The results of this study showed that the study groups had different views about how well different aspects of patients' rights were observed. The highest level of disagreement was related to the right of choosing and deciding by the patients, which was not satisfactory in the teaching hospital.
    According to the results, it seems that healthcare providers, especially physicians, should be better informed of patients' right of access to information and right of choosing and deciding. Based on the observed disagreement between the views of the patients and those of the physicians in the present study, it can be asserted that the patients thought that the level of observance of these rights was lower in comparison with what the physicians thought.

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    The high turnover of nurses has become a universal issue. The manner in which nurses view their organization's ethical climate has direct bearing on their job satisfaction. There is little empirical evidence confirming a relationship between different sorts of ethical climate within organizations and job satisfaction in Iran.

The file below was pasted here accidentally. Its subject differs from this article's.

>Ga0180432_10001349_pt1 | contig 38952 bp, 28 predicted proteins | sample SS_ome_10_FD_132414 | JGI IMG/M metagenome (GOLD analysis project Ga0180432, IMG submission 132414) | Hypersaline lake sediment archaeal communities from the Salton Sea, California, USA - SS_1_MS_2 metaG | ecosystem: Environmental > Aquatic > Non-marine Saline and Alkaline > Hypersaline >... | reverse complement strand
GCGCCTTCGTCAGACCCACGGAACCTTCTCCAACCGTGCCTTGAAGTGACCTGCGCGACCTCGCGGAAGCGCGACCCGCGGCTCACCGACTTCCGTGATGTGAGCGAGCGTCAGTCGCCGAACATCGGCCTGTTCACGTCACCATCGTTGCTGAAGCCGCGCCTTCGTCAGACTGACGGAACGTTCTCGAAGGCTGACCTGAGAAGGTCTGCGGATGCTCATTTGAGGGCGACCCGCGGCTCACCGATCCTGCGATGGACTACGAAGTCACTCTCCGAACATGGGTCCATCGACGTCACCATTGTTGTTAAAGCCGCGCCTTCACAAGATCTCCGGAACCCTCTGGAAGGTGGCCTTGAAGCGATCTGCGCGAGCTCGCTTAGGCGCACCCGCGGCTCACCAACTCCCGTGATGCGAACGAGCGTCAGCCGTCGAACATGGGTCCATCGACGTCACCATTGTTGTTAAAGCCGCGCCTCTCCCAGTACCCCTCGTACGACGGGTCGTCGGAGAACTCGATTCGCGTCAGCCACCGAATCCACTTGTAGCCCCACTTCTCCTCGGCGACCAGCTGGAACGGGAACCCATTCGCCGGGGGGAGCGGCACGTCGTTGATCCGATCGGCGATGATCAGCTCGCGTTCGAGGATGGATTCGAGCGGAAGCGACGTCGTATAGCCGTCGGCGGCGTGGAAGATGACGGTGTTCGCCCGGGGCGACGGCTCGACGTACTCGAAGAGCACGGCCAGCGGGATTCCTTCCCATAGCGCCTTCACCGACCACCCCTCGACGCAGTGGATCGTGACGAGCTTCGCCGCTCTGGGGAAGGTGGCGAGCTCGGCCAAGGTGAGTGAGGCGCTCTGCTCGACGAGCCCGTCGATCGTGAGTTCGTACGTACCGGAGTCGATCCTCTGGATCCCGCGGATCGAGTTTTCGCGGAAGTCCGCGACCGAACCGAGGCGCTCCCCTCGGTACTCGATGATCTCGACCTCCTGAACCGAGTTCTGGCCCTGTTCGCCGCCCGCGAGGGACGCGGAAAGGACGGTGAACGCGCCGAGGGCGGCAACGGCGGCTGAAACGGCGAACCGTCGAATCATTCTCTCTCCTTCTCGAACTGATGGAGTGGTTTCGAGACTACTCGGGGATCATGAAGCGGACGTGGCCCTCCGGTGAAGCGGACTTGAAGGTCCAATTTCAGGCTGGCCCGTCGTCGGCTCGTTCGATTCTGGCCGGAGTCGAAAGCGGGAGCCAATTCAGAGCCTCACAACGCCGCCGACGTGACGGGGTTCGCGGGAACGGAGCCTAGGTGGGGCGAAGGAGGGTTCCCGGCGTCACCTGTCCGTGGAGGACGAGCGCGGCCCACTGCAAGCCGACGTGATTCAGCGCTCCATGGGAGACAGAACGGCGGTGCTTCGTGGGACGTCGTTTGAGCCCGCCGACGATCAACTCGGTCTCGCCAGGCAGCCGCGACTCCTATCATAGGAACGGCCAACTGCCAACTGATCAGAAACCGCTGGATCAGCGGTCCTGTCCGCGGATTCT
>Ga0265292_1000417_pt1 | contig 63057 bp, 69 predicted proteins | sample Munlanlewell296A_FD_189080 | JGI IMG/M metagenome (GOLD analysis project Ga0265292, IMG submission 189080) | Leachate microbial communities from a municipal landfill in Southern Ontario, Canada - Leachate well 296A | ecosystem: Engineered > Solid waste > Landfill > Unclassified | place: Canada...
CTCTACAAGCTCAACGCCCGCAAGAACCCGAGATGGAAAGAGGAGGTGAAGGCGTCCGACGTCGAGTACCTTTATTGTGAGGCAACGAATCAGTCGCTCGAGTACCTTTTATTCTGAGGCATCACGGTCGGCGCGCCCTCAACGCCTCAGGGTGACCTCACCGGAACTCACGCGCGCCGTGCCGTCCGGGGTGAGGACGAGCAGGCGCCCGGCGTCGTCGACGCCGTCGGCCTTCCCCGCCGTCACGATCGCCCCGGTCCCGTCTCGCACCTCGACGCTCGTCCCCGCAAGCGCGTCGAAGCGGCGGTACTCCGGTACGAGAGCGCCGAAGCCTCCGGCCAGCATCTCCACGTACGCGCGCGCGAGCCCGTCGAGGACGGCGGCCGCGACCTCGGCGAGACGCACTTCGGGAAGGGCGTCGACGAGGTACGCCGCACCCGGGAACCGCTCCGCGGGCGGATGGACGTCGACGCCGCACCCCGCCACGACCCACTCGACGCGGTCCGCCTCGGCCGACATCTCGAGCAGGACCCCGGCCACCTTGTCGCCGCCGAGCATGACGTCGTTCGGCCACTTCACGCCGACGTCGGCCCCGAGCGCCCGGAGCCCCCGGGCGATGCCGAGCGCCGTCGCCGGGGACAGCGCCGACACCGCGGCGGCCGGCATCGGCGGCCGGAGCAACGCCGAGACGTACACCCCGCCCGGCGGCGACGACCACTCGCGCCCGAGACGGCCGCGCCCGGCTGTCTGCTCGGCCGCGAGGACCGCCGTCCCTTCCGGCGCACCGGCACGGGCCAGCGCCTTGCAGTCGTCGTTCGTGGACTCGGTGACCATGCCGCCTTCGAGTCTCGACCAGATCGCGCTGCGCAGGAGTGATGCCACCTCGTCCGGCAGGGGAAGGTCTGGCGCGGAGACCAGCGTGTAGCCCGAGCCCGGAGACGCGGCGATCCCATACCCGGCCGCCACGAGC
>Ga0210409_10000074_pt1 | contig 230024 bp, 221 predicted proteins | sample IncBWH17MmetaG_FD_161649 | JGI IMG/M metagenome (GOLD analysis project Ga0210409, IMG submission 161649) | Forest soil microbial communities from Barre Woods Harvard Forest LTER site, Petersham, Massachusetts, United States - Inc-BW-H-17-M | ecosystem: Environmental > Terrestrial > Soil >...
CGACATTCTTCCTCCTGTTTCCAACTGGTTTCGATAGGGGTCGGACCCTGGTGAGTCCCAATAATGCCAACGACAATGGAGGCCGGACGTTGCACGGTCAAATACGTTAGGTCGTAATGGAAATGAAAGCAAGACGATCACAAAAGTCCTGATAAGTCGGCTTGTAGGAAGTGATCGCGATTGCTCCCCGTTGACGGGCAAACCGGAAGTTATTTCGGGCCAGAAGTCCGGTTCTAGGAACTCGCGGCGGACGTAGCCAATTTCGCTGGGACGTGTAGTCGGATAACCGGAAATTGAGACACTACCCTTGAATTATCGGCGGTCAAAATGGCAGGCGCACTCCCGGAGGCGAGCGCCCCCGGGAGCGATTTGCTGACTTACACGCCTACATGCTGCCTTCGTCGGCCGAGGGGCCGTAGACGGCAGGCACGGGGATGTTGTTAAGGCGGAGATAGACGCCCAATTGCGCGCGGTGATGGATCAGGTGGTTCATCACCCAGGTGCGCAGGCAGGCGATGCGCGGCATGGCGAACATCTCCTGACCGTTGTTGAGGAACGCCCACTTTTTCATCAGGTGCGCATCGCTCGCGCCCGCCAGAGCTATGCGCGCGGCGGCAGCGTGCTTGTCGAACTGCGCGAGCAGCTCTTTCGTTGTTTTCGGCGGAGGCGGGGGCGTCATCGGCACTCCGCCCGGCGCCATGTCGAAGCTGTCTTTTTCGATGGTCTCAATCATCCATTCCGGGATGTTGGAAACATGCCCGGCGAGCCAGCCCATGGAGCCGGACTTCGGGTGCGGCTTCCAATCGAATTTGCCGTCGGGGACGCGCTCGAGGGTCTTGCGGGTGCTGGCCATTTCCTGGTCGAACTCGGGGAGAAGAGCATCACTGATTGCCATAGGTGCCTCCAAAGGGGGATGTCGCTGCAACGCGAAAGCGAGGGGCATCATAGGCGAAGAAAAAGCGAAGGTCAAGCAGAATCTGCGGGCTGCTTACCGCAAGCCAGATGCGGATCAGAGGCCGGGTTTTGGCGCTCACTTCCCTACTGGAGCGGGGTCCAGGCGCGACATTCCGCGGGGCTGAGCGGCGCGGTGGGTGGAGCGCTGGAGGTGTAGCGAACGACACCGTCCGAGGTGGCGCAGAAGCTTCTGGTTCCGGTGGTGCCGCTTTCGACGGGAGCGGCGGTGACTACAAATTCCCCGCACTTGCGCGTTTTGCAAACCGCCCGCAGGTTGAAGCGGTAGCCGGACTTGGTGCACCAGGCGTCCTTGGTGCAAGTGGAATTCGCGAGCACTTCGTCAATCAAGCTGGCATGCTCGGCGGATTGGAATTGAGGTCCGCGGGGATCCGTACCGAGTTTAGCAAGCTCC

The aim of this study was to determine the correlation between nurses' perception of ethical climate and job satisfaction in the Teaching Hospital of Kerman University of Medical Sciences.
    A descriptive analytical design was used in this study. The sample consisted of 275 nurses working in 4 hospitals affiliated with the Kerman University of Medical Sciences. The instruments used in this study included a demographic questionnaire, Ethical Climate Questionnaire (ECQ), and Job Satisfaction Scale (JS). Data analysis was carried out using Pearson's correlation, one-way ANOVA, T-test and descriptive statistic through Statistical Package for Social Science (SPSS), version 16.
    Across the five dimensions of ECQ the highest mean score pertained to professionalism (mean = 13.45±3.68), followed by rules climate (mean = 13.41±4.01), caring climate (mean = 12.92±3.95), independence climate (mean = 11.35±3.88), and instrumental climate (mean = 8.93±2.95). The results showed a positive correlation among ethical climate type of: professionalism (p=0.001), rules (p=0.045), caring (p=0.000), independence (p=0.000) with job satisfaction, and no correlation was found between instrumental climate and job satisfaction.